As our country collectively shudders at this most recent in a series of racial flash points – the very public and cruel execution by Minneapolis police of yet another black person, George Floyd – it is easy to turn away and surrender to a feeling of hopelessness and the belief that the cycle of systemic oppression and discrimination followed by public protests and promises of reform, is destined to repeat. This would be a mistake.
Fighting Systemic Racism
In his last book, “Where Do We Go From Here: Chaos or Community?” Rev. King made clear that the only way to overcome the legacy of slavery and racism in the U.S. is to never lose sight of it, and to recommit daily in our words and deeds to eradicating its roots in our society no matter how pervasive or seemingly intractable. As America reels from the devastation of the COVID-19 pandemic and the economic and racial disparities it has so starkly laid bare, we must seize this tragic moment to once again recommit to actively building community and simultaneously to fighting entrenched, systemic racism and economic inequality.
The commitment to racial justice lies at the cornerstone of ICCR’s founding when faith investors joined forces fifty years ago to help drive the apartheid regime out of South Africa. As faith investors we are accustomed to making the moral case for corporate action on issues of social justice. But our advocacy as investors cannot end there: we must also look inward and commit to examine and address systemic racism and inequality within our own field, in our portfolios, and in the way we do our work.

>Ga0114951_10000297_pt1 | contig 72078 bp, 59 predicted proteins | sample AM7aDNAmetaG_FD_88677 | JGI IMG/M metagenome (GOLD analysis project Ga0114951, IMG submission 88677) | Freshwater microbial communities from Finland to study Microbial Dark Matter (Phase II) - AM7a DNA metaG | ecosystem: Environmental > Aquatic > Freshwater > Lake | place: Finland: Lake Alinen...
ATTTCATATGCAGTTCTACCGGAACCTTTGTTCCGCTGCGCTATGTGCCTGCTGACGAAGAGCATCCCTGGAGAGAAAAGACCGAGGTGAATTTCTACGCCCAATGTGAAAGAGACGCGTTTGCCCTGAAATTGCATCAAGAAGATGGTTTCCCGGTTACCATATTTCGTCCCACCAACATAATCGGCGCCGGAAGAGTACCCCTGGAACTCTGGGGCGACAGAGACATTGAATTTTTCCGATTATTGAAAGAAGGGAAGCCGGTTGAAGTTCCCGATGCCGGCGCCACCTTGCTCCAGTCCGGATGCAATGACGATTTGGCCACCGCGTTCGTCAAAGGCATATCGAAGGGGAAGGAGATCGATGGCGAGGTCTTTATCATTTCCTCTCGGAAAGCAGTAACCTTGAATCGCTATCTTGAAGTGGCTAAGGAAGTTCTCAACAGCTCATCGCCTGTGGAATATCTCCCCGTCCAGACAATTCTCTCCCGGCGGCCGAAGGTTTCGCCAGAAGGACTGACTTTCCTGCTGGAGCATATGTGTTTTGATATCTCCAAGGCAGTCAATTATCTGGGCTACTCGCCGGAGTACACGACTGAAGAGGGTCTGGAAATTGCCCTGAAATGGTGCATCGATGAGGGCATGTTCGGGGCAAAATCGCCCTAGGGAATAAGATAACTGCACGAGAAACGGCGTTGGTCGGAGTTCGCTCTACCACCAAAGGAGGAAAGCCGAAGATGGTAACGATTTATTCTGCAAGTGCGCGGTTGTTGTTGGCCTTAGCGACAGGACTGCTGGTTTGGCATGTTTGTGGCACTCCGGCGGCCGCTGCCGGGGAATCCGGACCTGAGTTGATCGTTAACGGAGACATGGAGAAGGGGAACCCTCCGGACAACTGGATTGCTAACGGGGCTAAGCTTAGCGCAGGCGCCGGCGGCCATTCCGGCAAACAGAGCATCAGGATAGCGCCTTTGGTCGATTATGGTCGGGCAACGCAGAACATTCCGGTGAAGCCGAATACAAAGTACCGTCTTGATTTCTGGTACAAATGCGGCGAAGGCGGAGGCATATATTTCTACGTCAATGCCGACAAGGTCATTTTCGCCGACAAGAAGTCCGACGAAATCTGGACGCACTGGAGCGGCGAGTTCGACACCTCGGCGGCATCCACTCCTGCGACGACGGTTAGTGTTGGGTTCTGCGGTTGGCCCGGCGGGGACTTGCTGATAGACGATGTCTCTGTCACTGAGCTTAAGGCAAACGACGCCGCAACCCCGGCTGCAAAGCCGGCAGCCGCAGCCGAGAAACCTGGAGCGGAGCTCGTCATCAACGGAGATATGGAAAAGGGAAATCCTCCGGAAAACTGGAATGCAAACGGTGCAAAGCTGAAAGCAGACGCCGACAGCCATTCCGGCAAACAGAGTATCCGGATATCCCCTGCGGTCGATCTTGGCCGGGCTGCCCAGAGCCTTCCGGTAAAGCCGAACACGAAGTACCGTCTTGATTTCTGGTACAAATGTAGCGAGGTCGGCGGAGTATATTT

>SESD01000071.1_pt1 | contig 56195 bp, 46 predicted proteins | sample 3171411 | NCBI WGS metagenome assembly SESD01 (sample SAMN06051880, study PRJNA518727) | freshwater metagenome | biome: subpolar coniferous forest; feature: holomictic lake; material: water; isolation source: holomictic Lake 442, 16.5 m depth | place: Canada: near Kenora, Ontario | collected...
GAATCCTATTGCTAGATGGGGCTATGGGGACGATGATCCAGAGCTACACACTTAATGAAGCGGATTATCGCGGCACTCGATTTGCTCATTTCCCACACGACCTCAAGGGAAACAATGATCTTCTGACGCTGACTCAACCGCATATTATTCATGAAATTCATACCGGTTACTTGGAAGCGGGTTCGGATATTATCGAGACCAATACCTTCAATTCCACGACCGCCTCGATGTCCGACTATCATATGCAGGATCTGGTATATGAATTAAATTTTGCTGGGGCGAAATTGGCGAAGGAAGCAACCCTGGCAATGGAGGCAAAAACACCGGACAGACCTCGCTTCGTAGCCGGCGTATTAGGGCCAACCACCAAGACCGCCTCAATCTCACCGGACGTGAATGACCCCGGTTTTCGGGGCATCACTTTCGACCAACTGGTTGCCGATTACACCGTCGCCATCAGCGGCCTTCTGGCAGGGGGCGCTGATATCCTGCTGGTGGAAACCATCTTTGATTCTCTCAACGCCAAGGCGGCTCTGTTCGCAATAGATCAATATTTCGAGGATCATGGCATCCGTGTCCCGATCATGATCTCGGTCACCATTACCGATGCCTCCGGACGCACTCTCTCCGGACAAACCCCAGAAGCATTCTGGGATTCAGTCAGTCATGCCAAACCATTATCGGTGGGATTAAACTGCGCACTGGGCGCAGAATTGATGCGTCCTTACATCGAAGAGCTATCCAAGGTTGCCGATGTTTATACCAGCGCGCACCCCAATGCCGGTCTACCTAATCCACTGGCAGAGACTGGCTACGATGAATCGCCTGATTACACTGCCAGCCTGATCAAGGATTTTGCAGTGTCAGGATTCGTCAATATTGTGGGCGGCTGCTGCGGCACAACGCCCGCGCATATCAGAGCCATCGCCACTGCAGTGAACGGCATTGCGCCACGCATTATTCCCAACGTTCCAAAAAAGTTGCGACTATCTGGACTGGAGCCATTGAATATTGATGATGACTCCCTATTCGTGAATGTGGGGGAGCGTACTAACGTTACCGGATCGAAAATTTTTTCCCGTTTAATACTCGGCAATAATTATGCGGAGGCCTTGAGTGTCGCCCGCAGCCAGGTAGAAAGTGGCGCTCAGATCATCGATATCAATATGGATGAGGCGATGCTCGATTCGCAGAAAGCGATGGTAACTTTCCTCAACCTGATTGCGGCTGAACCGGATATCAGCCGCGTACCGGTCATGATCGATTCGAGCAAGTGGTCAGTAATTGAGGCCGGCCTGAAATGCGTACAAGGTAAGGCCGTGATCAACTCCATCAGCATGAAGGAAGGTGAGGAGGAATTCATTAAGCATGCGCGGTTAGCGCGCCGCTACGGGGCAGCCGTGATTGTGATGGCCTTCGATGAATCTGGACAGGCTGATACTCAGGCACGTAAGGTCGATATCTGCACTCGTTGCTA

In 1971, ICCR was a small group, but today the responsible investment community has a broader and more powerful platform to support the Movement for Black Lives and racial and economic justice. ICCR members and other concerned investors are already convening to develop strategies in this work and we urge all interested investors to join us.
We denounce the militarization of our police and the callous response to protests by the current administration, which seek to sow division and chaos. We stand with – and kneel with – the black community and all those who are raising their voices in unison to unequivocally denounce ongoing police brutality that clearly targets black people.
Our ICCR community must stand together for a society where people of color are not subject to state-sanctioned violence, and work with renewed commitment and purpose to address entrenched economic systems that perpetuate institutional racism.
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